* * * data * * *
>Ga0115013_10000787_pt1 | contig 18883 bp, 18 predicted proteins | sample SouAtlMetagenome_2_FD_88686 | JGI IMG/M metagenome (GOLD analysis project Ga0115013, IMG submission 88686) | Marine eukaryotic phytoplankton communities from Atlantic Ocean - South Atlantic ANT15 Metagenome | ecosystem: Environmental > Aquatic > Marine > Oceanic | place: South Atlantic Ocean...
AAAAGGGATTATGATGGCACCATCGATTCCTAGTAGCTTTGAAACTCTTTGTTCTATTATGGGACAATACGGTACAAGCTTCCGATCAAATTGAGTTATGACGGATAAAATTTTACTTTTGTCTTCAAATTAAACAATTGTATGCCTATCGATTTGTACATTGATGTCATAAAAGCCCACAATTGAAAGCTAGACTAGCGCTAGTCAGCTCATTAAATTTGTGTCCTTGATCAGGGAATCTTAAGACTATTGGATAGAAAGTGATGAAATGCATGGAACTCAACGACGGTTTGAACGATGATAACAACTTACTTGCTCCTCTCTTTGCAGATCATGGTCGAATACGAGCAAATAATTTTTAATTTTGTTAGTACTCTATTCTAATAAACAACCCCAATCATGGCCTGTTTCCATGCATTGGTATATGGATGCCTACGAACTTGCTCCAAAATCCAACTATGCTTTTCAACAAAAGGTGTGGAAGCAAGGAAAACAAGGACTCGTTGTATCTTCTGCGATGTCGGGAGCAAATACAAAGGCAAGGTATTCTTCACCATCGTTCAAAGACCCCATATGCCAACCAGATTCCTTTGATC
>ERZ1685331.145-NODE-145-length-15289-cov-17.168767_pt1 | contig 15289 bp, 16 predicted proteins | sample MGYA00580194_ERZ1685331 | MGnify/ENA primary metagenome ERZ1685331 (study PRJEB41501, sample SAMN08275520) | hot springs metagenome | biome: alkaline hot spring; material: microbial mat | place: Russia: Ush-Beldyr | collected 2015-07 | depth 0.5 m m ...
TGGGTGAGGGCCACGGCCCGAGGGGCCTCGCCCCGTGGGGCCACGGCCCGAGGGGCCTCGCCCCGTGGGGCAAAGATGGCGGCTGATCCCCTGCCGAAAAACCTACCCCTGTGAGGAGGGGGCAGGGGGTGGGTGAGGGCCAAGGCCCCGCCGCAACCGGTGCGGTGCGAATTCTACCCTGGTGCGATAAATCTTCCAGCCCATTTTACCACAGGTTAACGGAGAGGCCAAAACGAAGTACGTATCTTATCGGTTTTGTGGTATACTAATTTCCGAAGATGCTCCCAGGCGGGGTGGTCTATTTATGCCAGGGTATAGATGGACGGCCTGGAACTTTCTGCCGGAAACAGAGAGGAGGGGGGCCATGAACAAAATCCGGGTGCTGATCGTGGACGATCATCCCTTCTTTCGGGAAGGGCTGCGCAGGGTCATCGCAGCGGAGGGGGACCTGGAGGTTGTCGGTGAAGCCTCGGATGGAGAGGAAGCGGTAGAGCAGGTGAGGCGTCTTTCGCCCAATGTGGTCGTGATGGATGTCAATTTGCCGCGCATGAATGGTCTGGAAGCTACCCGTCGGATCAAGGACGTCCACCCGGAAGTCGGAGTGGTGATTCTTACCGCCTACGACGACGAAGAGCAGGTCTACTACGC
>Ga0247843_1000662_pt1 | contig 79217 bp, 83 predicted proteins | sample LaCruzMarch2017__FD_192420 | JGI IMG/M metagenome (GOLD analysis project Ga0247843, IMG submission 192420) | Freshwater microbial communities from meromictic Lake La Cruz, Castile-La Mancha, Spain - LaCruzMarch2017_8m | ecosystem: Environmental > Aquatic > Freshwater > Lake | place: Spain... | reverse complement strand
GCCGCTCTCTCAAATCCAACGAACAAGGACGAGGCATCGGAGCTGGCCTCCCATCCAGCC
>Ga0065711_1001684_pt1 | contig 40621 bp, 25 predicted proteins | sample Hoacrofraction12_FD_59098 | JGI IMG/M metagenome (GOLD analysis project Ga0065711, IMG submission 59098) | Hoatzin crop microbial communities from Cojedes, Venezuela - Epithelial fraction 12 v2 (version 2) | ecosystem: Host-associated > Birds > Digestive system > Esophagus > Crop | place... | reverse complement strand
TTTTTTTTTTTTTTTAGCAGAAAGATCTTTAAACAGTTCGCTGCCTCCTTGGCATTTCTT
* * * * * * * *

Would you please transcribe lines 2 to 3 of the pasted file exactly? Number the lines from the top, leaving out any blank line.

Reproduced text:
AAAAGGGATTATGATGGCACCATCGATTCCTAGTAGCTTTGAAACTCTTTGTTCTATTATGGGACAATACGGTACAAGCTTCCGATCAAATTGAGTTATGACGGATAAAATTTTACTTTTGTCTTCAAATTAAACAATTGTATGCCTATCGATTTGTACATTGATGTCATAAAAGCCCACAATTGAAAGCTAGACTAGCGCTAGTCAGCTCATTAAATTTGTGTCCTTGATCAGGGAATCTTAAGACTATTGGATAGAAAGTGATGAAATGCATGGAACTCAACGACGGTTTGAACGATGATAACAACTTACTTGCTCCTCTCTTTGCAGATCATGGTCGAATACGAGCAAATAATTTTTAATTTTGTTAGTACTCTATTCTAATAAACAACCCCAATCATGGCCTGTTTCCATGCATTGGTATATGGATGCCTACGAACTTGCTCCAAAATCCAACTATGCTTTTCAACAAAAGGTGTGGAAGCAAGGAAAACAAGGACTCGTTGTATCTTCTGCGATGTCGGGAGCAAATACAAAGGCAAGGTATTCTTCACCATCGTTCAAAGACCCCATATGCCAACCAGATTCCTTTGATC
>ERZ1685331.145-NODE-145-length-15289-cov-17.168767_pt1 | contig 15289 bp, 16 predicted proteins | sample MGYA00580194_ERZ1685331 | MGnify/ENA primary metagenome ERZ1685331 (study PRJEB41501, sample SAMN08275520) | hot springs metagenome | biome: alkaline hot spring; material: microbial mat | place: Russia: Ush-Beldyr | collected 2015-07 | depth 0.5 m m ...